Tributes to the Living

I am certain that the late Gerry Gil of the Standard would have postponed his death by at least a week if only so he could read what his friends and admirers have written  about him after his untimely passing.  But hasn’t this always been the unhappy side of dying?  That we do not get to know  what we mean to others until it is too late.

Fortunately this state of affairs is probably coming to an end.  Today, more and more Filipinos are learning to express their admiration for their friends and loved ones in public settings.  In the past, we could only do this within the framework of satire or playful criticism, as if openly paying tribute to a colleague or a relative was something intrinsically embarrassing.

Last week, I was present in separate testimonials for 2 dear friends, Ricardo Zarco and Francisco Nemenzo,  both professors at the UP.  Ric Zarco, was one of my first mentors in the Department of Sociology.  He taught me sociology of deviance, motorcycling, and everything I know about guns.  A completely non-violent person, he never carried a gun for display or as a weapon.  It was the craftsmanship he was interested in.

Professor Zarco belongs to that vanishing breed of university-based intellectuals, who have never known any other employer or community apart from the university.  On his 65th birthday and after forty years of exemplary service as a teacher and  researcher, Professor Zarco must formally retire.  It is the law. But like all the others of his generation, he will continue to come to the campus, offering to advise a thesis student or to lecture.  I am sure of that.  Their glands will simply not stop functioning at age 65.

Zarco is best known for his research on drug abuse.  His pioneering work on marijuana use produced the important insight that marijuana was basically consumed in the context of a group; therefore, the role of the barkada in the initiation to drug use must be explored.  Professional researchers in the police establishment are familiar with his work.

My home department, the Department of Sociology organized a testimonial symposium so that long-time friends like Congressman Teodulo Natividad and  Dr. Cicero Campos could deliver lectures on topics in which Professor

Zarco had made a mark.  Though he had not known him before, Secretary Alunan came to deliver the keynote speech as well as to secure the professor’s assistance in clarifying some aspects of the  present crime situation.  This was followed by songs rendered by a choral group of senior professors, and later by personal recollections and tributes offered by his former students and associates.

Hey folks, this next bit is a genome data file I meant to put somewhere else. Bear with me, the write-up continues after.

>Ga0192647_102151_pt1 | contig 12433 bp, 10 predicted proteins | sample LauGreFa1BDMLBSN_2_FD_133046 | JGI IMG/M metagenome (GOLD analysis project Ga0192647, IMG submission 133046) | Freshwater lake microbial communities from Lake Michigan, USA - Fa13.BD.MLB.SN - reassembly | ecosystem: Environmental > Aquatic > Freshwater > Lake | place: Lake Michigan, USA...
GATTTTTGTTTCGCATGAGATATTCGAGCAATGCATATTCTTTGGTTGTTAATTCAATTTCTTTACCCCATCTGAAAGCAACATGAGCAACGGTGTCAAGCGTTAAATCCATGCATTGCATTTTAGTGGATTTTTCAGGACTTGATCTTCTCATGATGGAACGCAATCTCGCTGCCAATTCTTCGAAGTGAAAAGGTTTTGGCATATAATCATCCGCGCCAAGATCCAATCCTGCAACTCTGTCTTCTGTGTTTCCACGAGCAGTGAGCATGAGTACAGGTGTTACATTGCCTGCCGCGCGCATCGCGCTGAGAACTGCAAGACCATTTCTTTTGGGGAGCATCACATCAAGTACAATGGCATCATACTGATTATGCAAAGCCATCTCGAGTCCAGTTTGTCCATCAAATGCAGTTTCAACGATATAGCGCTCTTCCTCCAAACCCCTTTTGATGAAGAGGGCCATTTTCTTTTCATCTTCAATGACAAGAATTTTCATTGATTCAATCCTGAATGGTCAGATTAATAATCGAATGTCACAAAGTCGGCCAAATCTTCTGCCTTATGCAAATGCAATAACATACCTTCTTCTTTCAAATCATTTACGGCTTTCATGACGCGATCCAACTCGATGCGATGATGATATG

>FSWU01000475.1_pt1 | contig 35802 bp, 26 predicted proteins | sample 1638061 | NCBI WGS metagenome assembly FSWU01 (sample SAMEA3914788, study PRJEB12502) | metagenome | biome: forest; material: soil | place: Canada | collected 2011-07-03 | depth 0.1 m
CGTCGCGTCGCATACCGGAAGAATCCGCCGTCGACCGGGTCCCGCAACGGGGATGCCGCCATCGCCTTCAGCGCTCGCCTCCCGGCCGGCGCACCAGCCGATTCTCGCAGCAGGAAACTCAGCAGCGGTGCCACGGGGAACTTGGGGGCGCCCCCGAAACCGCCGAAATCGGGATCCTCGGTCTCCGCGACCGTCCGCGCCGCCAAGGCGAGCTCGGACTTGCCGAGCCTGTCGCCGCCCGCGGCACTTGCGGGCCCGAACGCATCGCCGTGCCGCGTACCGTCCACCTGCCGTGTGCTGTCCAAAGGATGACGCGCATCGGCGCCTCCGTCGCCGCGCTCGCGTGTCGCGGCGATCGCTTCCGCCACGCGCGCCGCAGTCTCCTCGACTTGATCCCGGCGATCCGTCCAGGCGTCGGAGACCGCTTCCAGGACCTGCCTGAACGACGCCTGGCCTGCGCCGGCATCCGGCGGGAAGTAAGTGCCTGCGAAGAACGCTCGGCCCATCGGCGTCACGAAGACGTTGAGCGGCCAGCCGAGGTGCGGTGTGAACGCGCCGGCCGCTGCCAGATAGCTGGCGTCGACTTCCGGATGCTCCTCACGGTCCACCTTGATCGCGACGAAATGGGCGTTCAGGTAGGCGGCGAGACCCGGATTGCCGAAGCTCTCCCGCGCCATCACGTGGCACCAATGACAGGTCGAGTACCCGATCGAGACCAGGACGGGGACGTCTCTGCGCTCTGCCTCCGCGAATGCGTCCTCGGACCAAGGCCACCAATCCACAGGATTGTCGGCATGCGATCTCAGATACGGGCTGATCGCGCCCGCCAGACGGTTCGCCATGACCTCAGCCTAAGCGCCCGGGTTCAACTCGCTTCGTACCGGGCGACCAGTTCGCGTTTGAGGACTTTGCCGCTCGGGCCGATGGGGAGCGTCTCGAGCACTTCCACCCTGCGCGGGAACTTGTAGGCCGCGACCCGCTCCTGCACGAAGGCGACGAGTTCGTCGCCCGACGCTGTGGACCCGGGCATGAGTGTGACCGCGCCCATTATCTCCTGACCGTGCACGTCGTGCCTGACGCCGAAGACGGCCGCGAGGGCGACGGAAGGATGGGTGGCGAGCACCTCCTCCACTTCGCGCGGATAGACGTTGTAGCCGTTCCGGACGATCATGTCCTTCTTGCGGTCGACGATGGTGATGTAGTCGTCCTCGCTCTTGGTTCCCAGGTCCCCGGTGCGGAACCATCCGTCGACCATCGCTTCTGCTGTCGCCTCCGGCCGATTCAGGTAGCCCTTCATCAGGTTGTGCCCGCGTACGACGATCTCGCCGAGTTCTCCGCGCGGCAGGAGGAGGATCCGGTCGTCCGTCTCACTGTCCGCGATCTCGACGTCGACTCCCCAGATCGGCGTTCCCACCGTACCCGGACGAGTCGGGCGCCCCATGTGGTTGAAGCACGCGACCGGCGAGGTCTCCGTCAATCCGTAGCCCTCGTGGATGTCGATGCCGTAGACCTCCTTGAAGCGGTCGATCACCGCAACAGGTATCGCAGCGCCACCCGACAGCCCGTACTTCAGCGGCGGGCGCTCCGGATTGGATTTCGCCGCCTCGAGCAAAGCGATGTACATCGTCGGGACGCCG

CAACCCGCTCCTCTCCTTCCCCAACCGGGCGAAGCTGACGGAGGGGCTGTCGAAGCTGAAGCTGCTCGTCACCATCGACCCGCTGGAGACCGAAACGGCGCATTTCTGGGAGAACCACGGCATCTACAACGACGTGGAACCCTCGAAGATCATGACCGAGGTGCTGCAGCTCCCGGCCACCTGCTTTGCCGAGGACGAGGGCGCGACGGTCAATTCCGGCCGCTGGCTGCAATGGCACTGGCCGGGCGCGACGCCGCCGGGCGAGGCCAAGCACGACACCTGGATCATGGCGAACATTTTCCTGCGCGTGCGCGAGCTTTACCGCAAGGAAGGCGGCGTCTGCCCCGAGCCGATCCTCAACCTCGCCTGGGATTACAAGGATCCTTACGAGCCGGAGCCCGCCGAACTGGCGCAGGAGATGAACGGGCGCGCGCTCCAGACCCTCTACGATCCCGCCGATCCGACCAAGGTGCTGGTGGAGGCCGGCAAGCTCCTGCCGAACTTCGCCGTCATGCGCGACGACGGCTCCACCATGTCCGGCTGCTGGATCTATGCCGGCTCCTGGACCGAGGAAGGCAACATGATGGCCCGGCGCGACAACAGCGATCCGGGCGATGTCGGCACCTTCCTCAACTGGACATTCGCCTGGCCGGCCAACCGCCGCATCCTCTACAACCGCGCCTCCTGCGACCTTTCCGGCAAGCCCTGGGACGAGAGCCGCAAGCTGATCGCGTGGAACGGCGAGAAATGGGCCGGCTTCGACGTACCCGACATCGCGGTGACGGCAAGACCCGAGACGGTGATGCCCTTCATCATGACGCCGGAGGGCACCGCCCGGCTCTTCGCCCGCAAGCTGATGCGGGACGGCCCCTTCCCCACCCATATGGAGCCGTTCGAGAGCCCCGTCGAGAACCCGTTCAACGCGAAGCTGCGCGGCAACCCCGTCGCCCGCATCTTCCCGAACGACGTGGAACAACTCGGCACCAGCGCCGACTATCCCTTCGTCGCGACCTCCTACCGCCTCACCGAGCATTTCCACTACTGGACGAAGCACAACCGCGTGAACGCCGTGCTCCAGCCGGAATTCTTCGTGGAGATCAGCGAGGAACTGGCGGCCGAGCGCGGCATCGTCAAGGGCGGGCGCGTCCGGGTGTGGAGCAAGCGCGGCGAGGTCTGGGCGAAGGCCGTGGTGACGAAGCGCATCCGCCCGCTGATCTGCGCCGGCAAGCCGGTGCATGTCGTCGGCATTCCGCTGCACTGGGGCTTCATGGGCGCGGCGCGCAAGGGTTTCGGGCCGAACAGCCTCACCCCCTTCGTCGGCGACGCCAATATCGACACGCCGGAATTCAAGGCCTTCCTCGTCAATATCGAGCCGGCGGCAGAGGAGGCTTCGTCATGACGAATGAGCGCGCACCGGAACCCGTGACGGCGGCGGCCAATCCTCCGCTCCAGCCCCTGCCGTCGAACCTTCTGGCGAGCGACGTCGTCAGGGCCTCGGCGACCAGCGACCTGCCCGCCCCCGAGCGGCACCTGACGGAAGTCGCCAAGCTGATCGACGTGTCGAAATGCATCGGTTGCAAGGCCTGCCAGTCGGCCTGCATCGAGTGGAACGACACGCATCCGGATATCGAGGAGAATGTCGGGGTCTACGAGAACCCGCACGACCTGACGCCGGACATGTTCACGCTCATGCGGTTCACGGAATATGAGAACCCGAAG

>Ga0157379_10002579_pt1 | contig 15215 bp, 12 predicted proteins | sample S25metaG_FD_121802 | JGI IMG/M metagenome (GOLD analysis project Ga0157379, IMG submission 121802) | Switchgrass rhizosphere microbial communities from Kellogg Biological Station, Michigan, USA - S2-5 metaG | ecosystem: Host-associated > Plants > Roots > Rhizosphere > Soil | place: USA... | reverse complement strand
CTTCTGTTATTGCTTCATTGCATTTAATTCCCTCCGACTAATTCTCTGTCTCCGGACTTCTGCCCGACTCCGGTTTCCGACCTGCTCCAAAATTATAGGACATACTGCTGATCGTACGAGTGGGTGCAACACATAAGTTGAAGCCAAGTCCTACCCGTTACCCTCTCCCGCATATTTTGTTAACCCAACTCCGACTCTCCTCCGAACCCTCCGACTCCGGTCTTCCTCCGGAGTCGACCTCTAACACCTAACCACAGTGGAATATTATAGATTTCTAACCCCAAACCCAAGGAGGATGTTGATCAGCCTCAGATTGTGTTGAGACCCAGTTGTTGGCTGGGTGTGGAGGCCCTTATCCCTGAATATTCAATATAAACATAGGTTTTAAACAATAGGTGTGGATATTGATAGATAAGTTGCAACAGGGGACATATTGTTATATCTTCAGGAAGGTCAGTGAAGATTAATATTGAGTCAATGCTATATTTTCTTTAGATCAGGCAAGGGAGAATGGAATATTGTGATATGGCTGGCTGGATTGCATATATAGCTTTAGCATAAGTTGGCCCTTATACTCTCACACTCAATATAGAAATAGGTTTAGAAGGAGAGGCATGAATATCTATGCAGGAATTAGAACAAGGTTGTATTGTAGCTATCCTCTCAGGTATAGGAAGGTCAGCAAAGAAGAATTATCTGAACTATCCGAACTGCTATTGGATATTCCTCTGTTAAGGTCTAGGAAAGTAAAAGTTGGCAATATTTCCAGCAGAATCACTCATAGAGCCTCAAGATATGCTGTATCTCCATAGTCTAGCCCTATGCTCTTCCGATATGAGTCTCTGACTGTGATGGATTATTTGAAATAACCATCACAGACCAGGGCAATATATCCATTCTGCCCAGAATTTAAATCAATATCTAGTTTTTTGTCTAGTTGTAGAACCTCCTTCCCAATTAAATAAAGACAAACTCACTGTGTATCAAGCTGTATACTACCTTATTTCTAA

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The tribute for Dodong Nemenzo, on the other hand, was supposed to be  a surprise for him.  He is not yet retiring.  But he is going away in August for about a year to accept a visiting professorship at the International Christian University in Tokyo.   We  jokingly refer to this as academe’s version of an OCW assignment.

His friends and comrades in the mass movement decided to pay Dodong a special tribute at the end of the Bisig congress.  He had been its founding Chair and had remained its principal mentor for nearly a decade now.

Like most events organized by the Left, the tribute to Dodong was basically unplanned.  There were no invitations.   Speakers were approached only a few minutes before they actually spoke.  But on the whole it came out well. The spontaneous warmth and camaraderie that marked the evening more than made up for the lack of preparation.  Gary Granada was there, of course. And his irreverent humor was an effective counterpoint to the accustomed grimness of militants.

Comrades from the other political blocs came, and, in an unusual display of personal regard, remembered Dodong’s qualities in the most affectionate manner.  Princess Nemenzo spoke with understandable reluctance, and paid tribute to Dodong’s essential integrity and sentimentality.

At the risk of being misunderstood, I declined the invitation to speak.  I had known Dodong for 28 years.  And he is probably the closest of the few friends that I have.   But precisely for this reason, I wanted to make sure that my recollection of his most admirable traits as a person would not be careless or trivial.  I felt bad about not being able to overcome my limitations to honor a dear friend.  But in my heart I knew that I did not have enough eloquence that evening to do justice to what I needed to say.

A tribute to a living person, done in public, runs the risk of being too general or too banal.  In either instance, the genuine esteem that one person has for another is left unsaid, buried in words and empty gestures.  I consoled myself with the belief that sometimes silence is more eloquent.

A thing  is the sum  of its effects, Nietzsche wrote.  So is a person’s life.  But these effects are not equally recognized.  Hence they do not all acquire the status of events.  It is introspection that allows us to select the definitive events in a person’s life, and to abstract the traits by which we know and remember him.  It is probably one of the most sensitive of all human acts: to tell a person in public how he has affected you.

I did not learn my socialist theory from Dodong Nemenzo.  But I learned the basics of computers from him.  He taught me the power of words, and the dying art of polemics.  He showed me the value of friendship, beyond all ideology; the virtue of generosity and simple thoughtfulness.  He is, as Princess said he was: above all a family man,  an obsessive teacher, and a sentimental friend.

There.  It is refreshing to be able to say that of a friend while he is very much alive.


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